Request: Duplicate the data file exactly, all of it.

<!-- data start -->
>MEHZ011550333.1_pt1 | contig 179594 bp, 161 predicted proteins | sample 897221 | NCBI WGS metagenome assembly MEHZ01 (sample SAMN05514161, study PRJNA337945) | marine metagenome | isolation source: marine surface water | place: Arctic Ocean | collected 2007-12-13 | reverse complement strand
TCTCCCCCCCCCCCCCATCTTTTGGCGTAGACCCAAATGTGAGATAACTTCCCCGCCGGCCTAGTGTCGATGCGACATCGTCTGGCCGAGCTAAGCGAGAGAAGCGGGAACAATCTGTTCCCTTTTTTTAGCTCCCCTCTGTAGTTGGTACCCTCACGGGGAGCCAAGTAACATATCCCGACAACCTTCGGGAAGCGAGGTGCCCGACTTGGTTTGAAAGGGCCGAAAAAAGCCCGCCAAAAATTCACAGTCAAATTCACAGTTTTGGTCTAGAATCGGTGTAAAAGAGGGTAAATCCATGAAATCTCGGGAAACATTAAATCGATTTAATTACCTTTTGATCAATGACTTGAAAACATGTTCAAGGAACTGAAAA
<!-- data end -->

>MEHZ011550333.1_pt1 | contig 179594 bp, 161 predicted proteins | sample 897221 | NCBI WGS metagenome assembly MEHZ01 (sample SAMN05514161, study PRJNA337945) | marine metagenome | isolation source: marine surface water | place: Arctic Ocean | collected 2007-12-13 | reverse complement strand
TCTCCCCCCCCCCCCCATCTTTTGGCGTAGACCCAAATGTGAGATAACTTCCCCGCCGGCCTAGTGTCGATGCGACATCGTCTGGCCGAGCTAAGCGAGAGAAGCGGGAACAATCTGTTCCCTTTTTTTAGCTCCCCTCTGTAGTTGGTACCCTCACGGGGAGCCAAGTAACATATCCCGACAACCTTCGGGAAGCGAGGTGCCCGACTTGGTTTGAAAGGGCCGAAAAAAGCCCGCCAAAAATTCACAGTCAAATTCACAGTTTTGGTCTAGAATCGGTGTAAAAGAGGGTAAATCCATGAAATCTCGGGAAACATTAAATCGATTTAATTACCTTTTGATCAATGACTTGAAAACATGTTCAAGGAACTGAAAA